By: Kathy Summers
EAS 2017 Chickens Bees
Kim and I spent last week (August 1-4) at the University of Delaware attending EAS 2017. We had not been to an EAS Conference for several years, so it was good to get to visit with old friends we hadn’t seen for a while. We had a book table in the vendor area. That’s always the best spot in the house if you want to know who is at the conference, because everyone visits the vendor area at least once.
There were three beautiful yellow Labs there during the week – all service dogs. In my opinion this is one of the best dogs around. I had a female yellow Lab when my boys were little. She lived almost 16 years and was the sweetest dog ever. The one male service dog at EAS was never on a leash. He stayed close to his lady and was always watching her to see what her next move was. Great dogs!
As has always been typical it was really hot in Delaware the week we were there. But the folks running the beeyard got lucky with no rain – maybe an afternoon shower one day.
It was a good week. Several of our writers were there. It’s always nice to get to see them in person. They’re all excited about coming to Medina in September for the ‘Voices of Bee Culture’ event. We hope to see you there. There’s still time to sign up. Check it out in this issue and sign up on our web page.
EAS 2018 will be held in Virginia next year, so watch for details. This organization has been around for over 60 years and there were just over 600 attendees there this year. They offer a Short Course at the beginning of the week, then a three-day conference, a Master Beekeeper course and a working beeyard each year.
So, the young rooster I told you about last month had to go away. He didn’t go far – just to live at the neighbor’s house. I know some of you are thinking you would have made a nice pot pie or soup out of him. But that’s not me – I can’t eat animals that I’ve known personally. I do like chicken but I want it to come in a nice package from the market. We gave him every chance to just be nice and get along. I guess that wasn’t in his nature because he started to get very bossy and nasty. So off he went and the ladies – young and old – are calm and happy. The young girls have not started laying as of this writing. They’re about three and a half months old, but they have adjusted nicely to living among the older girls. So we’re holding at 20 hens right now – four that are five years old, eight that are two years old and eight that are babies.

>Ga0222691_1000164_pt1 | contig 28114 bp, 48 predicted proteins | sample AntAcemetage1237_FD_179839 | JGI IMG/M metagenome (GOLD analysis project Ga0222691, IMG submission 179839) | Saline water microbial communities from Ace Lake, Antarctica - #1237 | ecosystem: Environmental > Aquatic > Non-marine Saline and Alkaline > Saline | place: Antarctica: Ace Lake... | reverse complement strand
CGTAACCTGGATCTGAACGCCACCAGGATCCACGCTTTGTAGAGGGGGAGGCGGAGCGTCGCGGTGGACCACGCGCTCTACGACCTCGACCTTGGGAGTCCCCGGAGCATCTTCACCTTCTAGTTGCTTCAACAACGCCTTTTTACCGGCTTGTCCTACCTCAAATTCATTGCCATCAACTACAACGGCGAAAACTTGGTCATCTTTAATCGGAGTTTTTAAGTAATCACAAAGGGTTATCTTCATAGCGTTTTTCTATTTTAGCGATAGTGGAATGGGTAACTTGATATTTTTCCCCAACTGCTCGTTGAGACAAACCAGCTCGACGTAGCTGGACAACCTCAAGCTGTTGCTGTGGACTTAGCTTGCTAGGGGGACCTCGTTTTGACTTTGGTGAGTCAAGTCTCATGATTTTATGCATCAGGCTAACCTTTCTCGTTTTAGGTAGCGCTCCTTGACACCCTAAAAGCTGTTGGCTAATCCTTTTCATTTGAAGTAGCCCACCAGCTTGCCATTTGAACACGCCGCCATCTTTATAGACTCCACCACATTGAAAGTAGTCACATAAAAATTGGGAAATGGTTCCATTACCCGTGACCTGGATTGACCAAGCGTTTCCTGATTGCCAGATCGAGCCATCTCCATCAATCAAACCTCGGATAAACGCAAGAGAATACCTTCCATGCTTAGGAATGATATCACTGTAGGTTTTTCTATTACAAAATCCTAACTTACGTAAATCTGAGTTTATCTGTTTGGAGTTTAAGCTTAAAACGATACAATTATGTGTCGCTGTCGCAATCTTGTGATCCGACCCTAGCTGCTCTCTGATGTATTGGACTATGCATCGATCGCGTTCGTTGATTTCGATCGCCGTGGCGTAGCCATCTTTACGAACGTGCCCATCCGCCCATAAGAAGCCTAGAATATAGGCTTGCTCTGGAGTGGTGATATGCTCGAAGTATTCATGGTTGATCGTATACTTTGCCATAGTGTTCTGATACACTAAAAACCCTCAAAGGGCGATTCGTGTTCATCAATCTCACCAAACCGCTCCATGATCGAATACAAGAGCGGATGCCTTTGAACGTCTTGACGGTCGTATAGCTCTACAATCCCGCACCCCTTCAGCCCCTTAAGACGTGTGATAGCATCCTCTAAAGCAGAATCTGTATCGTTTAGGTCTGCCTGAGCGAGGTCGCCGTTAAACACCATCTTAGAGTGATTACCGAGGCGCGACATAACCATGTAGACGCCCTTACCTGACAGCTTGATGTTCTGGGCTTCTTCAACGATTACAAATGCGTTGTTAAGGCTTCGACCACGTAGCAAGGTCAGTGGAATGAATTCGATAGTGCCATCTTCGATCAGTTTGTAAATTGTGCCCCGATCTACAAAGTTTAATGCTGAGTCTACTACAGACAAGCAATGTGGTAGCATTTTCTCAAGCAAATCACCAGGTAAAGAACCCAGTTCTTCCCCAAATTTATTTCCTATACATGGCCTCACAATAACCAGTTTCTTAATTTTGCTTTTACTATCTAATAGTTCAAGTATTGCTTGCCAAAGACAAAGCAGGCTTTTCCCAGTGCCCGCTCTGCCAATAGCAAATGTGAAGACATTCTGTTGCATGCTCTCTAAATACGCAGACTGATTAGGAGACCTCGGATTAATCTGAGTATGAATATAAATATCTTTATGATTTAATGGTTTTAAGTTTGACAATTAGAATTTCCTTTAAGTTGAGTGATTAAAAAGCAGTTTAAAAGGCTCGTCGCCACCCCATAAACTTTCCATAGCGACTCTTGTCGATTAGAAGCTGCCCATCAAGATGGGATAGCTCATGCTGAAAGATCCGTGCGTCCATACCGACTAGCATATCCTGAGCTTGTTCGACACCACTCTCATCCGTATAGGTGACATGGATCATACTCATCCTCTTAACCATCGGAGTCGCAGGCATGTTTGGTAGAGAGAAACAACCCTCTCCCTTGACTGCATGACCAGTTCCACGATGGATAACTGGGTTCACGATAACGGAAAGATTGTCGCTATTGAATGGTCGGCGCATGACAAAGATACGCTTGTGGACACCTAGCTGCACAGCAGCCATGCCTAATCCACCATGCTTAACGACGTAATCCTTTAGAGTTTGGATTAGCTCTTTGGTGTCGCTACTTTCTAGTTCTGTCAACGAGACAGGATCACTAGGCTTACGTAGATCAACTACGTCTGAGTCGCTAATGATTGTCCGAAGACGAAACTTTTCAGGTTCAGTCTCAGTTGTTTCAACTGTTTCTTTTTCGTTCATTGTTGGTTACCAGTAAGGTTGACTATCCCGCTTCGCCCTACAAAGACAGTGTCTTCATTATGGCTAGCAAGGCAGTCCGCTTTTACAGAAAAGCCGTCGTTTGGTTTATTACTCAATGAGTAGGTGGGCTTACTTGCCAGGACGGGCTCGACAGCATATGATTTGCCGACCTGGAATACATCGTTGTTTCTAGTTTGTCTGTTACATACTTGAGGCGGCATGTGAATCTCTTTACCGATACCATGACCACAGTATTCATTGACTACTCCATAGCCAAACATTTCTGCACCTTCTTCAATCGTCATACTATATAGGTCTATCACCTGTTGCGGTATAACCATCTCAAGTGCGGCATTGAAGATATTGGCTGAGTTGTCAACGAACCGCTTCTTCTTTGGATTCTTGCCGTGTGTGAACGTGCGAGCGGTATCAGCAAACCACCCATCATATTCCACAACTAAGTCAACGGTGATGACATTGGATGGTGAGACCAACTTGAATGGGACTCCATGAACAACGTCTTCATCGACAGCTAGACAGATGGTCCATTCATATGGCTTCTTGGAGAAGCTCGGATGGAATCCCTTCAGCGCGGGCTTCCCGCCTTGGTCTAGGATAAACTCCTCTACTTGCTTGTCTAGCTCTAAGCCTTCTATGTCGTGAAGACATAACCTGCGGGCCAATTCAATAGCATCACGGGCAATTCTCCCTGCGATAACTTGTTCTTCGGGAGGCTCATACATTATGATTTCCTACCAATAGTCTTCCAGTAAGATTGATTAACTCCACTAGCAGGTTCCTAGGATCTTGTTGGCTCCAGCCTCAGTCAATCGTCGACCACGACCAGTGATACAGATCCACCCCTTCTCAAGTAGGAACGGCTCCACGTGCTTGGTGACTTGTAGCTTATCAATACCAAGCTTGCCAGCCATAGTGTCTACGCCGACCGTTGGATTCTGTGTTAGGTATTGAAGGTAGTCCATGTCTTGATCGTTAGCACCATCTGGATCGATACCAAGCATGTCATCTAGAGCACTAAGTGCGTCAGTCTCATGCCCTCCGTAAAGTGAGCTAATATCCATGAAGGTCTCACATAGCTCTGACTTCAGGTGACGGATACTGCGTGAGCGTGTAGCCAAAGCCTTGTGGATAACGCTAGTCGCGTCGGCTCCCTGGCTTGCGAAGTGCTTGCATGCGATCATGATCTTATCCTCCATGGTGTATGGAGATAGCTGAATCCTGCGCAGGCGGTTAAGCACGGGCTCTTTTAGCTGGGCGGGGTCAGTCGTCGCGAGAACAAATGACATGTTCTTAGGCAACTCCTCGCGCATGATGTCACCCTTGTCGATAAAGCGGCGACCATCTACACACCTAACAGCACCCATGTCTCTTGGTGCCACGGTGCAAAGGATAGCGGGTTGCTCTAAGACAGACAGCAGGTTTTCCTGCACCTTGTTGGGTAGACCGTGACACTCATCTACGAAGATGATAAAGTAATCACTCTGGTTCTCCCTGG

This week we took off eight medium supers (eight frame) of honey. They’re sitting in the garage tightly covered waiting for someone to get time to extract them. I think we’re at about eight hives right now. We have one really nasty one that we need to deal with. It’s probably going to go away this weekend. They chase me when I go by on the lawn mower and always seem to be just waiting for us when we take off the top – not fun!
We have a new observation hive in the Root Candle store here in Medina. We had Peter Sieling redesign it and it is beautiful. A local carpenter came in and made sure everything matched up as far as the hole and the pipe for the bees to get in and out – and not end up in the store with the customers. He built a beautiful platform for the hive to sit on which is also nice and secure from any curious young hands wanting to mess with it. We started a nuc on our front porch and then when the observation hive was ready we switched them over. They have a good queen and seem quite happy. Hopefully they’ll make it through Winter. That’s always the most difficult part for us.
Well, Fall is almost upon us. Bee Culture has two great events coming up right here in Medina. It’s pretty nice here in NE Ohio in the Fall. Take a look in the issue for information on our “Voices of Bee Culture” event September 22-24, and a one day class called the Hardest Season taking place in October. There is still time to sign up for both.
Hope to see you this Fall in beautiful downtown Medina, Ohio.